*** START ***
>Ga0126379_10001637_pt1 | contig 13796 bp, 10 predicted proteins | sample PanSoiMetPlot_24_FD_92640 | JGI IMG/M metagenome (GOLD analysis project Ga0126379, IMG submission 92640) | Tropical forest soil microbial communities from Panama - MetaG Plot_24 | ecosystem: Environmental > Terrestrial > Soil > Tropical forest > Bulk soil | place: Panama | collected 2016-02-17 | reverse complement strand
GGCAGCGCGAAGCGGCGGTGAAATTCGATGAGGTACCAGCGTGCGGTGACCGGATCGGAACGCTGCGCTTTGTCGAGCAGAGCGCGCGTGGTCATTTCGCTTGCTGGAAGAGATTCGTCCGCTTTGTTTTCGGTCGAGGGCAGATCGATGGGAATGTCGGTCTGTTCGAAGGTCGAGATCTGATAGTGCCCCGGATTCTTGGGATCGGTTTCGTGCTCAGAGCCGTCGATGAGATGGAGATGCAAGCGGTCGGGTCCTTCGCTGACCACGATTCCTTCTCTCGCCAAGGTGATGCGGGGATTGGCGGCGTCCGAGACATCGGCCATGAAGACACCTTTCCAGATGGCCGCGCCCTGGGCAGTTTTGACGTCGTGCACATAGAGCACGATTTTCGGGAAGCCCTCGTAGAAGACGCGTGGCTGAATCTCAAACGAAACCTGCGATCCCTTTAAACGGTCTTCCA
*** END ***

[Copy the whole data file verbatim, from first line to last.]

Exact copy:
>Ga0126379_10001637_pt1 | contig 13796 bp, 10 predicted proteins | sample PanSoiMetPlot_24_FD_92640 | JGI IMG/M metagenome (GOLD analysis project Ga0126379, IMG submission 92640) | Tropical forest soil microbial communities from Panama - MetaG Plot_24 | ecosystem: Environmental > Terrestrial > Soil > Tropical forest > Bulk soil | place: Panama | collected 2016-02-17 | reverse complement strand
GGCAGCGCGAAGCGGCGGTGAAATTCGATGAGGTACCAGCGTGCGGTGACCGGATCGGAACGCTGCGCTTTGTCGAGCAGAGCGCGCGTGGTCATTTCGCTTGCTGGAAGAGATTCGTCCGCTTTGTTTTCGGTCGAGGGCAGATCGATGGGAATGTCGGTCTGTTCGAAGGTCGAGATCTGATAGTGCCCCGGATTCTTGGGATCGGTTTCGTGCTCAGAGCCGTCGATGAGATGGAGATGCAAGCGGTCGGGTCCTTCGCTGACCACGATTCCTTCTCTCGCCAAGGTGATGCGGGGATTGGCGGCGTCCGAGACATCGGCCATGAAGACACCTTTCCAGATGGCCGCGCCCTGGGCAGTTTTGACGTCGTGCACATAGAGCACGATTTTCGGGAAGCCCTCGTAGAAGACGCGTGGCTGAATCTCAAACGAAACCTGCGATCCCTTTAAACGGTCTTCCA